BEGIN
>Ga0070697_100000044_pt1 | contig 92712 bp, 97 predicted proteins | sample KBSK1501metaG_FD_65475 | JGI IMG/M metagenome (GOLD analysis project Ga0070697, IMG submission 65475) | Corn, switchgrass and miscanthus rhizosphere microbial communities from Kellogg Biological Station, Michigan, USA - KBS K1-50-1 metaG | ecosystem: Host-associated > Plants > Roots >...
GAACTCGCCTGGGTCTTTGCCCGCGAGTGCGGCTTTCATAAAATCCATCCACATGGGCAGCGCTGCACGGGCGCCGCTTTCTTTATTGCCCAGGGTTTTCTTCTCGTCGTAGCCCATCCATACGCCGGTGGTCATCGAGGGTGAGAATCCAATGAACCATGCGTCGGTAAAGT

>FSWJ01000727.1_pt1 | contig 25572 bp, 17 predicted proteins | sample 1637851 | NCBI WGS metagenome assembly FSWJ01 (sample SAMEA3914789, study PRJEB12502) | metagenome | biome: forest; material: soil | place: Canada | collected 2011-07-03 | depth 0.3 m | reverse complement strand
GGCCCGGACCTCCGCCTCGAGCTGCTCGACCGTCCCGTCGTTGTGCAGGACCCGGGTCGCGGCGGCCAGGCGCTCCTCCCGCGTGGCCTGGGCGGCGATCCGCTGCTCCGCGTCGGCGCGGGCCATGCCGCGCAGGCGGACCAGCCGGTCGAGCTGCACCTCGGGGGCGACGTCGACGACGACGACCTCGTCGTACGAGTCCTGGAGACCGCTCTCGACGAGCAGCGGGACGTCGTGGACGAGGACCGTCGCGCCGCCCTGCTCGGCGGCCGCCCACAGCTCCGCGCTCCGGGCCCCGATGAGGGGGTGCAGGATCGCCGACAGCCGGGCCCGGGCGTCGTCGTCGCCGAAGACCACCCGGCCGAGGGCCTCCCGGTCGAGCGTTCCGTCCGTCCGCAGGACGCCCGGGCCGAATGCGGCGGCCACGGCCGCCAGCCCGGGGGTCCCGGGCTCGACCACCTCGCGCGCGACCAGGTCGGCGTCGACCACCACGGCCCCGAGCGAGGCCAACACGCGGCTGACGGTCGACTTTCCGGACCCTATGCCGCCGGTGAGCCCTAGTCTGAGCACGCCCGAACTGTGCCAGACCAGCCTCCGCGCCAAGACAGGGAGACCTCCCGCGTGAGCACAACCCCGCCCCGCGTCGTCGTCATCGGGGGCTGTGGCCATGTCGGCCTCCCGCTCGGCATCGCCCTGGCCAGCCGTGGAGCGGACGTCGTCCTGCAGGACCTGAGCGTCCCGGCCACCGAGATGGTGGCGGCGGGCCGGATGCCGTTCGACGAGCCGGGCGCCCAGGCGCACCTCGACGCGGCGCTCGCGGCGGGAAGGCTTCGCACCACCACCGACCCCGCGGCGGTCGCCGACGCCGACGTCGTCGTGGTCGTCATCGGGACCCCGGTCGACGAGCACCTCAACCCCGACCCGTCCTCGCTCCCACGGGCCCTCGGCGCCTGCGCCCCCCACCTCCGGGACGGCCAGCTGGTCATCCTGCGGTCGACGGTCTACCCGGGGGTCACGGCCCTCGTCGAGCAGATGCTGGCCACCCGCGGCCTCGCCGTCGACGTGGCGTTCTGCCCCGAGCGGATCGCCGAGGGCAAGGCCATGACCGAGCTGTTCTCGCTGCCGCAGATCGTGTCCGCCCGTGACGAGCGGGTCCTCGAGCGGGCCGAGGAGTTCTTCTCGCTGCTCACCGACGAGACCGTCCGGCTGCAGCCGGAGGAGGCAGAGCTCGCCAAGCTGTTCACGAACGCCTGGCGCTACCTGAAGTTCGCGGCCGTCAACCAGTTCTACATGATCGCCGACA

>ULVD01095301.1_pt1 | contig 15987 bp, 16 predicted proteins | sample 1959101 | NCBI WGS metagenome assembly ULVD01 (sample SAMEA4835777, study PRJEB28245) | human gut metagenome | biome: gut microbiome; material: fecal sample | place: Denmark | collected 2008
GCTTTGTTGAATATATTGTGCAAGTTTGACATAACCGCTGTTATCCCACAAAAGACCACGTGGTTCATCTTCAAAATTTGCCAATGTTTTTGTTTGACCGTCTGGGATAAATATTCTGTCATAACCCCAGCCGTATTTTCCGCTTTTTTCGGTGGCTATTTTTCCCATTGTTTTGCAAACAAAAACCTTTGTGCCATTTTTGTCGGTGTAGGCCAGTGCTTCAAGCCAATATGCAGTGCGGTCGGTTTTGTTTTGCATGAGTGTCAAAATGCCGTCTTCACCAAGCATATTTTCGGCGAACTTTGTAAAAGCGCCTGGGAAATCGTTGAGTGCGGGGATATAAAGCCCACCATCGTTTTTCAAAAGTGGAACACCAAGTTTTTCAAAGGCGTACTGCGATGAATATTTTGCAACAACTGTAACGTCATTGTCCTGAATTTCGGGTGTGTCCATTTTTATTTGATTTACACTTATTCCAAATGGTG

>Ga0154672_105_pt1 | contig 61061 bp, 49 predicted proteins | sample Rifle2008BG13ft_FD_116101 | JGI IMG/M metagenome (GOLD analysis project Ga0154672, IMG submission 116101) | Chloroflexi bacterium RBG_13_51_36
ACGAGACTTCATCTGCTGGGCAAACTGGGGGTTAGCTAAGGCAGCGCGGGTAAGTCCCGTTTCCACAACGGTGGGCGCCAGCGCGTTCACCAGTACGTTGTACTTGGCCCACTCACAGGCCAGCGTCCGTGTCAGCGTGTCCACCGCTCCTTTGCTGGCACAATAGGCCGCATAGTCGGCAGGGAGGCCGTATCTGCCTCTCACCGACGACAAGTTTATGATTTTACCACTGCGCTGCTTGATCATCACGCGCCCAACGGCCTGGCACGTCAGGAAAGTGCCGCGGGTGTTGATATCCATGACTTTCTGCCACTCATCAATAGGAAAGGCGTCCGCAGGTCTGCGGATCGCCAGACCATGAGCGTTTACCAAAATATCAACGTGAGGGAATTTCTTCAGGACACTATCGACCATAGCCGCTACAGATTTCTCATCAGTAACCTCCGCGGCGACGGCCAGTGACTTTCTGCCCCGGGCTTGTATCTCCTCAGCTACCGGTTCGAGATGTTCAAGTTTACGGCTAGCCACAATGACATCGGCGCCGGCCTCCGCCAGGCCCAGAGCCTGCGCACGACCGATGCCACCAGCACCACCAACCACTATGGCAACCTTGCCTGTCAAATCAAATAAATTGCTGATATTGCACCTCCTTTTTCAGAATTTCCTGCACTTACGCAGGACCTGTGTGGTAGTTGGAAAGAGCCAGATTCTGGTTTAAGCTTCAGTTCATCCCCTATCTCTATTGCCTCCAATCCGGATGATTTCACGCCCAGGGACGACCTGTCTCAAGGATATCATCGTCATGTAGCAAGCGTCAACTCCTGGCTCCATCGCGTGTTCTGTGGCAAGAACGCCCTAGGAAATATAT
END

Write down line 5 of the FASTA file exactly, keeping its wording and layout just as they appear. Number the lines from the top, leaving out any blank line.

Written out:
>ULVD01095301.1_pt1 | contig 15987 bp, 16 predicted proteins | sample 1959101 | NCBI WGS metagenome assembly ULVD01 (sample SAMEA4835777, study PRJEB28245) | human gut metagenome | biome: gut microbiome; material: fecal sample | place: Denmark | collected 2008